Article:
• Since the assignment is from inside the type outwards, you run into the usability problem of now showing the aggregate items assigned to a location.  If you allowed a view of the opposite — selecting the location, and showing the content assigned (so, outside-in) — then our perspective changes to one of implied parentage; the location would be viewed as a parent of the items within it.

I was an unabashed content tree evangelist for years.  Slowly, I tried to pry myself away from it, thinking that perhaps it was a rut I had fallen into and I was being myopic about it.  But I’ve now turned around again and I’m embracing the construct.  No matter how you slice it, the spatial relationship of content to other content — its content geography — is a significant and fundamental aspect of modeling.

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Comments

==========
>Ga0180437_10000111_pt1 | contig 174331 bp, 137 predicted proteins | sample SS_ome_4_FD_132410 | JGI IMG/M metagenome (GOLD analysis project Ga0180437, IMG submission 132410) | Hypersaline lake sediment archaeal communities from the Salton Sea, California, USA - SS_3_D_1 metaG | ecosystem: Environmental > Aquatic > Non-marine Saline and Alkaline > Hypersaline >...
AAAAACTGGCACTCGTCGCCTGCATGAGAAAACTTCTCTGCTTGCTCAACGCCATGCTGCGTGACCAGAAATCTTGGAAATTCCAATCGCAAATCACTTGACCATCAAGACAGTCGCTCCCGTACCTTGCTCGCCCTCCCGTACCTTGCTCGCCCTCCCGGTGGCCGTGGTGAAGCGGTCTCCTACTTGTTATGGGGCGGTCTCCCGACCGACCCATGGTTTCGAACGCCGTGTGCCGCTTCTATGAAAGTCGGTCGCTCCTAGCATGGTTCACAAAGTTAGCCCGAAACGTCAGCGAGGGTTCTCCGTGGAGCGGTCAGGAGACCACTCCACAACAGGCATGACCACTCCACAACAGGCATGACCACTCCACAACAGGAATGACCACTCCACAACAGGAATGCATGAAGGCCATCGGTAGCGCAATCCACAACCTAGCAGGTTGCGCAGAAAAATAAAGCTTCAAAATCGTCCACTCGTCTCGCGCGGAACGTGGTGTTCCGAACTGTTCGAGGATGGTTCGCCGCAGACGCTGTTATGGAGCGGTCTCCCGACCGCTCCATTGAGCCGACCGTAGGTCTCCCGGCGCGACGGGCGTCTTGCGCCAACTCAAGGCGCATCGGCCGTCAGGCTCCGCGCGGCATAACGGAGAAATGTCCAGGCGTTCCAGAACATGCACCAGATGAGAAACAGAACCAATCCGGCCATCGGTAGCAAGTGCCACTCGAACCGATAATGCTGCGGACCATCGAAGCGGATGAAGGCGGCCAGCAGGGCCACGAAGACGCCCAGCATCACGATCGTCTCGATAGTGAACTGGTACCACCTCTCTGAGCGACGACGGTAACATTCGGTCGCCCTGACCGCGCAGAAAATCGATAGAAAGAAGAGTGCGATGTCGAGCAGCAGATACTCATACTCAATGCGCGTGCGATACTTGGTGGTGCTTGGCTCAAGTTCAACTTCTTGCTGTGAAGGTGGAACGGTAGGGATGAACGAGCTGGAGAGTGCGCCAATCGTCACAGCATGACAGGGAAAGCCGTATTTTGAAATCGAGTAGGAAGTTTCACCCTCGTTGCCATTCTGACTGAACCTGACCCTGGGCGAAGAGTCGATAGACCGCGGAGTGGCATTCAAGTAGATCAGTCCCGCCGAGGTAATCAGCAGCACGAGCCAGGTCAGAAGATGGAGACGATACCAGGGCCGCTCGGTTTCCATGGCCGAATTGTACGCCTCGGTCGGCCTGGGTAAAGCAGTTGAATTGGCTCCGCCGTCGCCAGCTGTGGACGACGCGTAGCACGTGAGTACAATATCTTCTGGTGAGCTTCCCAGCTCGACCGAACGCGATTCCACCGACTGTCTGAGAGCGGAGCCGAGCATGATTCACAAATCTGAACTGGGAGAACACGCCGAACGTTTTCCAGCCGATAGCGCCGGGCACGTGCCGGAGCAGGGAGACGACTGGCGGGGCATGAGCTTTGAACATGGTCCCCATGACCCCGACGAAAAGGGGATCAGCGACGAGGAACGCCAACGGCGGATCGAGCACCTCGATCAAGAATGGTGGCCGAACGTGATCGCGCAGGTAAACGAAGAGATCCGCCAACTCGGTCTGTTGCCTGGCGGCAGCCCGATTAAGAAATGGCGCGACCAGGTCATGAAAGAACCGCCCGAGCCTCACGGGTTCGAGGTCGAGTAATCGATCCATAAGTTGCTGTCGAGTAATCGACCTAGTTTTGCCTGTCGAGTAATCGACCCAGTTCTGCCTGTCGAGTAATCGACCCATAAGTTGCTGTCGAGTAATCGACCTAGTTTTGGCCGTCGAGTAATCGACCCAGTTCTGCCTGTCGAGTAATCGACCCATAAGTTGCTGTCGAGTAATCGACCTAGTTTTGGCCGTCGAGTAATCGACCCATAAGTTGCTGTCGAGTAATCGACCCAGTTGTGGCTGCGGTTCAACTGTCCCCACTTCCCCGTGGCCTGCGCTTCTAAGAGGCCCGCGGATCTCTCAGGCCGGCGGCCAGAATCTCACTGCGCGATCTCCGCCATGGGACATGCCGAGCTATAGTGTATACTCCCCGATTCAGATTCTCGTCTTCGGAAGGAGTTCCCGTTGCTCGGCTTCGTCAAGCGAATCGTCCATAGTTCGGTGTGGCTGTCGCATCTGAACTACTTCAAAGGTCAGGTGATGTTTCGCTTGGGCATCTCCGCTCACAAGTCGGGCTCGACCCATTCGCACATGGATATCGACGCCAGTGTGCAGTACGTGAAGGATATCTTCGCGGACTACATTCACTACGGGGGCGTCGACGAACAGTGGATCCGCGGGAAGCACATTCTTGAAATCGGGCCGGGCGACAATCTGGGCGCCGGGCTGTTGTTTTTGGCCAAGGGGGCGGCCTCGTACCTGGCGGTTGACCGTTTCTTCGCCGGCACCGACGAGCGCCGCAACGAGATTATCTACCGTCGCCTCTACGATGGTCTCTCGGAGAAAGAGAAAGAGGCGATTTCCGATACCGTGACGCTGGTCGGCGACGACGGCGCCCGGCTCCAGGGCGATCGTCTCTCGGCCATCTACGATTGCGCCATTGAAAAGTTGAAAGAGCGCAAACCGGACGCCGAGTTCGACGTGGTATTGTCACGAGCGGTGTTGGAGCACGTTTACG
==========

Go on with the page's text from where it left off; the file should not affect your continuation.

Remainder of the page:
1. I love the description you’ve posted here and completely agree. A site should have a geography. I also think that geography should be apparent in the URLs of the website.

    For example, http://www.site.com/products/classification/name – Name is a child of classification is a child of products, each of which are pages themselves. This is a bit like your geography metaphor as well.

    In addition, drill-down faceting (which are taxonomy-style content trees, in truth or in similarity), is a form of geography and in this context I would liken it to using Google Earth. You zoom in a bit, and recenter, zoom in and recenter, until you’ve reached your desired point on the map.

    Thanks for sharing!